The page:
I-I’ve noticed this recently that people, um some people consider it to be a gothic kind of dark novel. You know, maybe um in the same sort of genre as um um Wuthering Heights. But I … I don’t think I realized that until recently. I kinda just thought it was a normal sort of romance, which um, which, again, I think says a lot about my psyche. But um, I didn’t really think it was very dark.

And I just thought it was so beautiful. I fell in love with the character which I think it’s interesting. Um, there are a couple things about Jane Eyre that I, I think Jane Eyre is timeless. For me Jane Eyre is a timeless um novel like, I don’t … It doesn’t feel to me like something that was written, you know, a really, really long time ago.

It’s a-it feels um very present. Jane Eyre is um, a woman who I think is very strong. And I like the fact that she’s the main character but she isn’t beautiful, which I think for books of this nature, like if you compare it to other um books, you know, like the Jane Austen books or-

Uh, you know, there’s a, there’s a lot of emphasis on how beautiful, you know, if you look at Thomas Hardy or Charles Dickens, like all the the women tend to be beautiful. And I think generally in literature, like when women are at the for-at the forefront of the um-

Of the novel, they are very attractive, which Jane Eyre just isn’t.

And yet it, usually that sort of thing would make me, maybe alienate the reader ’cause you already know they’re not an attractive person on the outside anyway, but it doesn’t do that at all. If anything it draws us closer to her.

And her plight and the things she goes through, so she’s the one who’s not, you know, who’s plain and who’s poor and who doesn’t have a lot of family and doesn’t have a lot of friends and yet you’re still drawn to her. You’re her friend.

You take that place of her family, her friends. You become her friend, and you-you want to cheer her on and you want the very best for her.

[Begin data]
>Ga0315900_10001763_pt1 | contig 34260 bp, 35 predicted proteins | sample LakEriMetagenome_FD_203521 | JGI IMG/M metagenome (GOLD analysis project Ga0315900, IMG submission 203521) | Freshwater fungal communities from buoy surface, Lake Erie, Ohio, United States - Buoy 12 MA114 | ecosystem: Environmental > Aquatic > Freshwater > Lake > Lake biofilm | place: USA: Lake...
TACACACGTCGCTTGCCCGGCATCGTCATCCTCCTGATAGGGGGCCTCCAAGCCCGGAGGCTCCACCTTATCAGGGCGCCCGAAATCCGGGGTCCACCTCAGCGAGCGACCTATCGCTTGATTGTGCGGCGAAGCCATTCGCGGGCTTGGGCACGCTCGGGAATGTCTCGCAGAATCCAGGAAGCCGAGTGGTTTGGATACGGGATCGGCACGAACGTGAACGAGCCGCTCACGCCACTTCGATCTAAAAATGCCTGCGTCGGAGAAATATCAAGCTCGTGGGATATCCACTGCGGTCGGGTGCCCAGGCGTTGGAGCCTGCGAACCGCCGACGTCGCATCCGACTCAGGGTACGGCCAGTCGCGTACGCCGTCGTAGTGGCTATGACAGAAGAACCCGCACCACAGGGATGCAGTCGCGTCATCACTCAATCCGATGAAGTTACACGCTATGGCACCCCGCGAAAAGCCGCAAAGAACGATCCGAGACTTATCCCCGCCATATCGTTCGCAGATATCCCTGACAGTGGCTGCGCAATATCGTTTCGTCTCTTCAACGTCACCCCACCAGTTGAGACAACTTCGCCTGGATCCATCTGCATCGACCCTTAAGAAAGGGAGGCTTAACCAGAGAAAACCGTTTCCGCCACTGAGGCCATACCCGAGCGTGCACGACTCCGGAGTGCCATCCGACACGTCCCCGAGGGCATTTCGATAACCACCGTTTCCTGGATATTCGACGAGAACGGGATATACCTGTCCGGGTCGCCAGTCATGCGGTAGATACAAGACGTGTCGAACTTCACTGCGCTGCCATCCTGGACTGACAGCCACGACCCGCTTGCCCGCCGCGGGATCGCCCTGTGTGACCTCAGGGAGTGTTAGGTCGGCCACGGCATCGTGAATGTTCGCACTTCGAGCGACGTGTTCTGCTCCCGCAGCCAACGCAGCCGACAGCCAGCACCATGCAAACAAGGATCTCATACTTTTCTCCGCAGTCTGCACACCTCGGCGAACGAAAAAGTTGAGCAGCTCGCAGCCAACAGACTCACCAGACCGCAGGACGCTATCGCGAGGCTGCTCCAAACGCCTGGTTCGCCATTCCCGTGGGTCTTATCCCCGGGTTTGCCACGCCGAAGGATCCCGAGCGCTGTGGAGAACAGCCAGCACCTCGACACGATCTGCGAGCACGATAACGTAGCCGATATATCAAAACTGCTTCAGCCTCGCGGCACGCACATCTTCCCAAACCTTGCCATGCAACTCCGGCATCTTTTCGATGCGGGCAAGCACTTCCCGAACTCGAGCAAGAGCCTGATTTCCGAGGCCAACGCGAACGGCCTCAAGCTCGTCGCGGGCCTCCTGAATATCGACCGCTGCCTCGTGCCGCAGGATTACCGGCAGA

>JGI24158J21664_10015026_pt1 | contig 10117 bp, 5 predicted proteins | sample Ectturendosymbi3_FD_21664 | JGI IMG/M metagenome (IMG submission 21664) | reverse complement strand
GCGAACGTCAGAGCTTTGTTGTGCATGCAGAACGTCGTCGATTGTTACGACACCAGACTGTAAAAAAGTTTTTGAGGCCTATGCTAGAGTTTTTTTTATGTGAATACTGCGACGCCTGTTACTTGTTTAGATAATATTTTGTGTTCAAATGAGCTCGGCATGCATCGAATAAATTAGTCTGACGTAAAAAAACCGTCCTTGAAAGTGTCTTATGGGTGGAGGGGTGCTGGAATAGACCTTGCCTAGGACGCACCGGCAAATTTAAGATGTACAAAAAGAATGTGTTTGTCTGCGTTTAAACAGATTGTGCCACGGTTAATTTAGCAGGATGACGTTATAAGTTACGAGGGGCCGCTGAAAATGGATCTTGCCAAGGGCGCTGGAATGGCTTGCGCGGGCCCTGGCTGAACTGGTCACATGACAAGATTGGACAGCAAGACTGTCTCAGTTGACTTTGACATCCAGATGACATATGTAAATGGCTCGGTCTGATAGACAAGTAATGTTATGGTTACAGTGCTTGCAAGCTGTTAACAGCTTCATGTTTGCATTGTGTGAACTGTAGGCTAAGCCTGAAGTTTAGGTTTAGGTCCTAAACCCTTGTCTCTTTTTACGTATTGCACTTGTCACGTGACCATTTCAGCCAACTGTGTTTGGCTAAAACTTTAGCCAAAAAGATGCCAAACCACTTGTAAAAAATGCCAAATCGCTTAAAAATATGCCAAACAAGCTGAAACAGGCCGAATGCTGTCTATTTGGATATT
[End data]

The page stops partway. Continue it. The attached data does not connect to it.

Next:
Um, so, you know, I became very attached to Jane Eyre and-and her plight. And, um, I think, again, I feel like I’ve seen people sort of consider her to be a weak character in terms of her personality, um, which I wholly disagree with.

There’s the scene where um, you know, after she’s been about to marry Mr. Rochester and um he, and she discovers that he already has a wife, um, and she’s um, she’s having to deal with this … And, you know, this was, this is someone who has not had a lot of love shown to her in her, in her life.

Who’s been very poor and this man who’s filthy rich, who lives her to bits, you know, begs her to stay and he’s, he’s bargaining with her, trying to figure out a way for her to stay. Like, okay, even if you can’t stay with my wi … as my wife just stay.

And to be honest, I feel like in modern times, in the day we are in now, you know, despite how strong a lot of us consider ourselves to be … I- I know most would fold under that kind of- those kind of circumstances, because at the end of the day what do you have? Like what do you have to … If you leave where you are right now, where you’ve got security and you have love. It’s not like you just have security. You have the security. You have the love, you know. Um Jane Eyre didn’t have anything else so the fact that she was able to walk away from him.

She walked away from him um, the way she came. She-she, the way she met him. Penniless. So she almost um, by virtue of her decision she almost dies. She almost starves to death because she literally didn’t have anywhere to go.

And she didn’t have any money. And I think to be able to make that choice based on your morals and your principles alone is strength. Is … is spectacular strength.

She had a very strong faith. I knew there’s a point where she’s talking to him ’cause it was a long, you know, this guy weeps. And um, you know, well, he did. He weeped, he wept … oh, he weeped. He wept, he wept and he um, he, you know, and at some point she’s like, he’s like, okay, you know what.